Somehow, most of north Georgia managed to escape the onslaught of severe storms, tornadoes, and large hail last month. Middle and South Georgia is where the hammer came down. Violent storms producing multiple tornadoes did incredible damage. An EF 3 with 160 mile per hour winds tore a path of destruction through Bonaire in Houston County. A woman in her home was severely injured and died the next day. An EF 4 tornado with winds between 160 to 200 mph slammed Black Creek in Bryan County killing a woman in her home instantly. Our reporters were on the scenes and the video of the damage was astounding. I don’t know how more people did not get hurt or killed.
The weather system that caused all this mayhem is quite common in Georgia during the spring and summer months. Have you ever heard of an MCS? The Mesoscale Convective System is a collection of thunderstorms that act as a system. An MCS can spread across an entire state and last more than 12 hours, as was the case in Georgia on April 4th. On radar one of these monsters might appear as a solid line, a broken line, or a cluster of cells. The accompanying radar image shows the line “bowing outward.” That is a signal of a powerful straight-line wind. In this image the winds were gusting to 70 mph.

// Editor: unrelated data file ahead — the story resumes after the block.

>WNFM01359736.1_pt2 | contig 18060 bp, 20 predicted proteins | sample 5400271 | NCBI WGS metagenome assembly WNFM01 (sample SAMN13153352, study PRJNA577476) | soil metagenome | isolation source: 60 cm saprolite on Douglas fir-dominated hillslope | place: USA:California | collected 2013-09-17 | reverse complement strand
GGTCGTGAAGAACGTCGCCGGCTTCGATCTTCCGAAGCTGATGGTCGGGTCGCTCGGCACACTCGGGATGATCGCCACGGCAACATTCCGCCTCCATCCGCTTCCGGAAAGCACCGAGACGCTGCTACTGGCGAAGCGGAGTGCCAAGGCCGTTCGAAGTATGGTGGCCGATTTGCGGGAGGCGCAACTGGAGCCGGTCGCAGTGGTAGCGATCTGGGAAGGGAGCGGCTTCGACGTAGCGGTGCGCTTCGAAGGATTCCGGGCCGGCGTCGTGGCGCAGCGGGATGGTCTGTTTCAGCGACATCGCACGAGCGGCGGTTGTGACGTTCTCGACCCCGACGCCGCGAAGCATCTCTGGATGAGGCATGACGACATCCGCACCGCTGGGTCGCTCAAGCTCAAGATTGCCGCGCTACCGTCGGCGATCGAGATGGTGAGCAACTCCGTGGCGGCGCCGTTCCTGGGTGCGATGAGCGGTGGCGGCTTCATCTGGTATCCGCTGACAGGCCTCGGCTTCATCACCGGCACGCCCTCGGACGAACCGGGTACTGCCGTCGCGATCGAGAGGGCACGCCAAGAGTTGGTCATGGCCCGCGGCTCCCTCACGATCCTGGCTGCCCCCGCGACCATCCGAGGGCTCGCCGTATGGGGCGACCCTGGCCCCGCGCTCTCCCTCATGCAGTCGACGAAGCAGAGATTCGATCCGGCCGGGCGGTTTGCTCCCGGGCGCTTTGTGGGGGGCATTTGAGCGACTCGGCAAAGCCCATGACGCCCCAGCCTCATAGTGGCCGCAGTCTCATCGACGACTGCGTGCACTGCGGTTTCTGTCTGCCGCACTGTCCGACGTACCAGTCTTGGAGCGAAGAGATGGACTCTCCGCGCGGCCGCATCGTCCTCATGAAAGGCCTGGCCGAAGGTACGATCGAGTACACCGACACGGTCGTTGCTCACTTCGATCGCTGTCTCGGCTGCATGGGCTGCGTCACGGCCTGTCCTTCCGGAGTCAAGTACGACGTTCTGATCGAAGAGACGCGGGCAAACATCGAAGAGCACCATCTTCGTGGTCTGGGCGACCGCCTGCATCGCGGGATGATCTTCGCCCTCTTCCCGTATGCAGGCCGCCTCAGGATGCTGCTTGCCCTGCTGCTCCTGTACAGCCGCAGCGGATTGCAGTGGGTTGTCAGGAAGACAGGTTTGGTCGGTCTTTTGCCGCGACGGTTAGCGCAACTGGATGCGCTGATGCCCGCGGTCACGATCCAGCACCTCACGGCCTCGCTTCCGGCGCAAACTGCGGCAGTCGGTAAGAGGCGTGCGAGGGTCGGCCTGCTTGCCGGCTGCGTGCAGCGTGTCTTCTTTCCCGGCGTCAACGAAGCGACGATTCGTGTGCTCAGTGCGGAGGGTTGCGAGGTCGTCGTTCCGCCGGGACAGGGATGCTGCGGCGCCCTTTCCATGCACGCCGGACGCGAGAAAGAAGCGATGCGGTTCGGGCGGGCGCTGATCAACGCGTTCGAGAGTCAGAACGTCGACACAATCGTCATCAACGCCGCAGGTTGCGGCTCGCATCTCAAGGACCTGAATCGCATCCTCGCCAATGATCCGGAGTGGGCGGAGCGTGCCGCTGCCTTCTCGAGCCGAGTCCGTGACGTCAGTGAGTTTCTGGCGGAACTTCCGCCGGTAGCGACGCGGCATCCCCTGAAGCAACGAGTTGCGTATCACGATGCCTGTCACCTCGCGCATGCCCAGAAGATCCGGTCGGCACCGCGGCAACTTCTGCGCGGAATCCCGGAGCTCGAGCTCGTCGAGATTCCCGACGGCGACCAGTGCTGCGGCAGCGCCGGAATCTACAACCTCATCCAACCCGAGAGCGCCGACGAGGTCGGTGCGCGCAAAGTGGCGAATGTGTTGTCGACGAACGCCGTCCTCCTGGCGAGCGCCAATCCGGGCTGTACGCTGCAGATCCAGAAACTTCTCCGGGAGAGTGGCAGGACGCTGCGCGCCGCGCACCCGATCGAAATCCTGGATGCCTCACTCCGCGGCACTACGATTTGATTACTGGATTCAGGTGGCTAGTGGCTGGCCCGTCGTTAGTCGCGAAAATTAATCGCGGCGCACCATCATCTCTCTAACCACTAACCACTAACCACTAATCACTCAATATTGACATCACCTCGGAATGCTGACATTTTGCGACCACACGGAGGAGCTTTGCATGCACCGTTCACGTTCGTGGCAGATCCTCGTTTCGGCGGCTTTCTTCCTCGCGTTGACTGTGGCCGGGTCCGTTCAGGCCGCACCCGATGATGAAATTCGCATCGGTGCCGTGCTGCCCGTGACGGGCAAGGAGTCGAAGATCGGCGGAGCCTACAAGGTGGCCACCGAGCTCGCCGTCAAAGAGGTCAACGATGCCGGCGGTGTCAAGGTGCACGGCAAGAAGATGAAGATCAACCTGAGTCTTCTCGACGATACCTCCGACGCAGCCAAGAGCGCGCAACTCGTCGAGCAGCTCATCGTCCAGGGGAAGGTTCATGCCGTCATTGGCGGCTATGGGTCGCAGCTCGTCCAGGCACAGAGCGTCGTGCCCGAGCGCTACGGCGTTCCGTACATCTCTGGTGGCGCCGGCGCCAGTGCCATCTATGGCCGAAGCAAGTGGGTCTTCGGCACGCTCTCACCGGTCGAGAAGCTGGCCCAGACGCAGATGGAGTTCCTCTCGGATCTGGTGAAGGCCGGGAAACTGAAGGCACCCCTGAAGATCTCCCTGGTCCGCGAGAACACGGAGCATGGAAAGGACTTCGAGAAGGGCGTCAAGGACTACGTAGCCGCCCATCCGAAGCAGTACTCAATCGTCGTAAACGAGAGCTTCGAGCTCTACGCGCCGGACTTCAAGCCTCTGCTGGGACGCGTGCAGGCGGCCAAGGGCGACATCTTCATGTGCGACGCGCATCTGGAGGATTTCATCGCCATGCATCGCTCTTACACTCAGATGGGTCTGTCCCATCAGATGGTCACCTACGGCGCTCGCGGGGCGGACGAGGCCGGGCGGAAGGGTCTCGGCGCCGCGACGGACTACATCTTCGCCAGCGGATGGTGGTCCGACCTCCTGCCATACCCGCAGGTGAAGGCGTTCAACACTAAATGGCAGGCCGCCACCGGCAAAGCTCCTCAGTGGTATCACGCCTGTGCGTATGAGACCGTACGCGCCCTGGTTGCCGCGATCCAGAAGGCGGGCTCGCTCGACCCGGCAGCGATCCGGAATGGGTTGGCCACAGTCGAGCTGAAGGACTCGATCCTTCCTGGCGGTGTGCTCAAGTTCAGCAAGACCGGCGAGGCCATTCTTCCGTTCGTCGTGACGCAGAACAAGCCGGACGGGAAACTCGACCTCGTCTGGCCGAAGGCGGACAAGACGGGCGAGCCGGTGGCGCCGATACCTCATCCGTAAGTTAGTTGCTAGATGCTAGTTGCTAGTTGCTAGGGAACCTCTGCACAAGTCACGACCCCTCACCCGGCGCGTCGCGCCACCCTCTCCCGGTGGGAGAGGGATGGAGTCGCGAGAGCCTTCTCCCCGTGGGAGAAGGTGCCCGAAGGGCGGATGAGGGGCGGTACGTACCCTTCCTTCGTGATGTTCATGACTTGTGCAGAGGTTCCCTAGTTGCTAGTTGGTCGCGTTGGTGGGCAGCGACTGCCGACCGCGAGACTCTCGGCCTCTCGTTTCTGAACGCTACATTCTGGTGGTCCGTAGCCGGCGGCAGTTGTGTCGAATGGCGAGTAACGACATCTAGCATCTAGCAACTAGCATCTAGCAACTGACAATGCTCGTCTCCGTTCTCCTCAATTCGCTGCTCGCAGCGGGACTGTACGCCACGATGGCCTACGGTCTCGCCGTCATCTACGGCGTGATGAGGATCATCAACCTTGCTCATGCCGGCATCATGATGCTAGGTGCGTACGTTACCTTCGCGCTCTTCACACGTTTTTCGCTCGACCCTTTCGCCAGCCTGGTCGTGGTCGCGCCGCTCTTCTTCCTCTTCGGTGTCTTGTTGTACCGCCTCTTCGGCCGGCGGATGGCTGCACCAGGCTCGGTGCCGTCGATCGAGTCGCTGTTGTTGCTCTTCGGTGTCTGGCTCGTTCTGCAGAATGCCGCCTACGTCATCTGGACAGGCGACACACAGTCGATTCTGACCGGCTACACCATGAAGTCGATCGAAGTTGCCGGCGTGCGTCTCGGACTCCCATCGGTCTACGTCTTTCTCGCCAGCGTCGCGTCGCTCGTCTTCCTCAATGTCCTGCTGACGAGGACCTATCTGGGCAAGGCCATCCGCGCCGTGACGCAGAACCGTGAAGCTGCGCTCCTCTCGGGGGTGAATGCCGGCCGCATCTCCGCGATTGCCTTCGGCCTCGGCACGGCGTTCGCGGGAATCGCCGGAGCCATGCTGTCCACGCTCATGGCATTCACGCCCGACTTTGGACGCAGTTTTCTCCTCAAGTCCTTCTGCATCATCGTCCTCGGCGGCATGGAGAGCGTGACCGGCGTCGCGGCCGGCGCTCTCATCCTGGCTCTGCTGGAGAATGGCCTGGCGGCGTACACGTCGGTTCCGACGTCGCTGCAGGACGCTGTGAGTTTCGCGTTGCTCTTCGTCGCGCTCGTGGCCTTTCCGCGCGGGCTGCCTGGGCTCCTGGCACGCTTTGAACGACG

So how does an MCS form? MCSs are formed from a process known as upscale growth. This is basically when the rain cooled air from several storms join forces to create a larger cold pool. This cold pool spreads out along the ground and acts as a mini cold front, triggering new storms as it moves along. As daytime heating gets under way, scattered storms form. Each of them has an updraft and accompanying downdraft where rain cooled air rushes toward the ground. When these downdrafts hit the ground, they spread out. Given the close proximity of these storms, the downdrafts soon begin to join forces and they gradually form a larger pool of cold air known as “the cold pool.” This cold pool begins to move out across the surface. At the leading edge of the cold pool, new storms form as warm, unstable air is forced to rise. The MCS is now a machine. Heavy rain will move over the same areas over and over again, increasing the flooding threat. Large hail will often accompany the storms along with straight line winds of 60-80 mph.
It’s now MCS season so keep an eye on the radar before you head out for that family day on the lake. The new 90-day outlook showing plenty of heat energy available for these storms with above average temperature expected. At this time there are no real clear cut signals concerning rainfall. We have equal chances, with this outlook, of above or below normal rainfall.
Photo: provided by Glenn Burns